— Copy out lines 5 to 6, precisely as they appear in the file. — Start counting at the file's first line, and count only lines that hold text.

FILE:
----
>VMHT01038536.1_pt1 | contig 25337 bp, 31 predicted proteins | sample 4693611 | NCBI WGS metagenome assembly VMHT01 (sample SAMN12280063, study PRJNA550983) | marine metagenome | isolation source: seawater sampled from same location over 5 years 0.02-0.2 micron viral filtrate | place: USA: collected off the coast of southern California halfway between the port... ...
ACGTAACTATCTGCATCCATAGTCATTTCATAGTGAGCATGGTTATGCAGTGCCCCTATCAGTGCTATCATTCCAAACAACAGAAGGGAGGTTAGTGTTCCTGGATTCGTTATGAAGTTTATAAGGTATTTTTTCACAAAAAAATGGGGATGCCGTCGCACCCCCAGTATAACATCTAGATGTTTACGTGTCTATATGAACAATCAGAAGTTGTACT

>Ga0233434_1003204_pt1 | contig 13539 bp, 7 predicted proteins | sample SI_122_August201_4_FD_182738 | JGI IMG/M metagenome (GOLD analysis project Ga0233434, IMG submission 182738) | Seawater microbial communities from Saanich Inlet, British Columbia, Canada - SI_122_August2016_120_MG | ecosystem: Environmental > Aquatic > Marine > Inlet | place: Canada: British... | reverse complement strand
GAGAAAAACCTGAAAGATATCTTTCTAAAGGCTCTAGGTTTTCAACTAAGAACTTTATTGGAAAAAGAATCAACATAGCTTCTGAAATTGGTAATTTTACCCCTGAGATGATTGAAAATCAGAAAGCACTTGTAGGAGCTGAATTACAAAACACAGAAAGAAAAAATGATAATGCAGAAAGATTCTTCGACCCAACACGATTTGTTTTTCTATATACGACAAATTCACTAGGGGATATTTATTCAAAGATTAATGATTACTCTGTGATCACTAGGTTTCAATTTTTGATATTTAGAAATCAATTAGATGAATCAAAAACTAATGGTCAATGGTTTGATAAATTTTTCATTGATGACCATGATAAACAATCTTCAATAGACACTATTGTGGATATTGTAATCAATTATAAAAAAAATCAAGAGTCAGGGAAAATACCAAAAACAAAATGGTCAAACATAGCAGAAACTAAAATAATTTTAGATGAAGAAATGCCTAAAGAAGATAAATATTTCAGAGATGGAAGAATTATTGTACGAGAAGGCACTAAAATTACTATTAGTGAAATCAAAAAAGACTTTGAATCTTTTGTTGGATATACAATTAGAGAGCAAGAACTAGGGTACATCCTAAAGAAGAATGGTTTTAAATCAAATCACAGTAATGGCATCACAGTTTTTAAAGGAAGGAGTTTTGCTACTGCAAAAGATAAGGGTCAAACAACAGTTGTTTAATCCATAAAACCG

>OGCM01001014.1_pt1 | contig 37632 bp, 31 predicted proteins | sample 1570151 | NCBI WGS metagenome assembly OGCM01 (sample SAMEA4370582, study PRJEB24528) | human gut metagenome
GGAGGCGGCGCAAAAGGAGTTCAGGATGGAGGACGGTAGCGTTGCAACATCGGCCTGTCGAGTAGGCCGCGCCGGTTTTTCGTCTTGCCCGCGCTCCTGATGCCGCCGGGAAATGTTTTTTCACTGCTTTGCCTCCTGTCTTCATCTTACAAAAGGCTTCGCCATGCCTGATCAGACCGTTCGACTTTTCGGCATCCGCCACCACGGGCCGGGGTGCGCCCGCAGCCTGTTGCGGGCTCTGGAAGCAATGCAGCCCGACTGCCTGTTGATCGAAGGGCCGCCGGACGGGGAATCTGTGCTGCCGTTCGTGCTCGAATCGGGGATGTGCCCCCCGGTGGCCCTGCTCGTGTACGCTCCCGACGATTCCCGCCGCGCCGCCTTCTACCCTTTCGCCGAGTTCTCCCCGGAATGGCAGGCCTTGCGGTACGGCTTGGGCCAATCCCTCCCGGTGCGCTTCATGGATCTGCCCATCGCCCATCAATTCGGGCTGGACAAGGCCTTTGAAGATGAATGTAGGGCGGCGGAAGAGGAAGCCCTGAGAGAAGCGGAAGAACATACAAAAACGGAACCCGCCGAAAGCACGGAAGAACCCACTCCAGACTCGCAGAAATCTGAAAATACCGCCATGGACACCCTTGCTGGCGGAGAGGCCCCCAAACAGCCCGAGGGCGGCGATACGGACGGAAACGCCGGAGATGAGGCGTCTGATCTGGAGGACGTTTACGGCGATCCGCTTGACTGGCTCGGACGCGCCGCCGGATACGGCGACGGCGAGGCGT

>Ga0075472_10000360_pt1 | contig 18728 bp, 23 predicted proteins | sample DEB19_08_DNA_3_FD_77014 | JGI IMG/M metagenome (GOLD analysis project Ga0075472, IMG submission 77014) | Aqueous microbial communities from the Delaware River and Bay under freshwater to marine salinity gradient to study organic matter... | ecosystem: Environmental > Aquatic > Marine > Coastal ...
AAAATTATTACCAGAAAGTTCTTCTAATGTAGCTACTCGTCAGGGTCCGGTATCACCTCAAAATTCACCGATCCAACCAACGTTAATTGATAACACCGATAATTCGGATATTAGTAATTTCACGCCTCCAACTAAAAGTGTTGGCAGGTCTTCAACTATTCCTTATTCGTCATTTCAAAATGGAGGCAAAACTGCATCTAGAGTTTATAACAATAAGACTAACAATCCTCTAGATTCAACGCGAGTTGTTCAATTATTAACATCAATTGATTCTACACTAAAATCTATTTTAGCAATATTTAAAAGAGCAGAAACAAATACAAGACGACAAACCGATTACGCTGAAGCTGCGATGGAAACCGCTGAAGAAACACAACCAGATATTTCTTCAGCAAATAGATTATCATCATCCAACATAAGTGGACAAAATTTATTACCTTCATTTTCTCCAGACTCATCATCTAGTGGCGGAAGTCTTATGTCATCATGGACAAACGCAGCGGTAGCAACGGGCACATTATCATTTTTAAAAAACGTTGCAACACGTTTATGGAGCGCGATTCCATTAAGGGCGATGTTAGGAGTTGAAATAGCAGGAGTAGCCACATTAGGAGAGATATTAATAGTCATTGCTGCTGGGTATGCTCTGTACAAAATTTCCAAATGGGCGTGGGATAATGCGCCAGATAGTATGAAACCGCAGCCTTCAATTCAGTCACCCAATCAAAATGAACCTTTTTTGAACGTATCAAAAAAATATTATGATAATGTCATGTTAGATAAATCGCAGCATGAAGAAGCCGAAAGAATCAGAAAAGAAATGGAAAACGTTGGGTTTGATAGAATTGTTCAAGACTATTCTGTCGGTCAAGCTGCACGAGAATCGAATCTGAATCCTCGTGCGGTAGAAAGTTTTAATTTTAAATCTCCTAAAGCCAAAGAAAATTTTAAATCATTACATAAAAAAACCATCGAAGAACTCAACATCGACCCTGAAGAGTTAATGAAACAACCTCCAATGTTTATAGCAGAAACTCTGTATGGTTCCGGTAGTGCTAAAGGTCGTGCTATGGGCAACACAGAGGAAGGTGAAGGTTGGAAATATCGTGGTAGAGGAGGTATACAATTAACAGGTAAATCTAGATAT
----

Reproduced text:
>OGCM01001014.1_pt1 | contig 37632 bp, 31 predicted proteins | sample 1570151 | NCBI WGS metagenome assembly OGCM01 (sample SAMEA4370582, study PRJEB24528) | human gut metagenome
GGAGGCGGCGCAAAAGGAGTTCAGGATGGAGGACGGTAGCGTTGCAACATCGGCCTGTCGAGTAGGCCGCGCCGGTTTTTCGTCTTGCCCGCGCTCCTGATGCCGCCGGGAAATGTTTTTTCACTGCTTTGCCTCCTGTCTTCATCTTACAAAAGGCTTCGCCATGCCTGATCAGACCGTTCGACTTTTCGGCATCCGCCACCACGGGCCGGGGTGCGCCCGCAGCCTGTTGCGGGCTCTGGAAGCAATGCAGCCCGACTGCCTGTTGATCGAAGGGCCGCCGGACGGGGAATCTGTGCTGCCGTTCGTGCTCGAATCGGGGATGTGCCCCCCGGTGGCCCTGCTCGTGTACGCTCCCGACGATTCCCGCCGCGCCGCCTTCTACCCTTTCGCCGAGTTCTCCCCGGAATGGCAGGCCTTGCGGTACGGCTTGGGCCAATCCCTCCCGGTGCGCTTCATGGATCTGCCCATCGCCCATCAATTCGGGCTGGACAAGGCCTTTGAAGATGAATGTAGGGCGGCGGAAGAGGAAGCCCTGAGAGAAGCGGAAGAACATACAAAAACGGAACCCGCCGAAAGCACGGAAGAACCCACTCCAGACTCGCAGAAATCTGAAAATACCGCCATGGACACCCTTGCTGGCGGAGAGGCCCCCAAACAGCCCGAGGGCGGCGATACGGACGGAAACGCCGGAGATGAGGCGTCTGATCTGGAGGACGTTTACGGCGATCCGCTTGACTGGCTCGGACGCGCCGCCGGATACGGCGACGGCGAGGCGT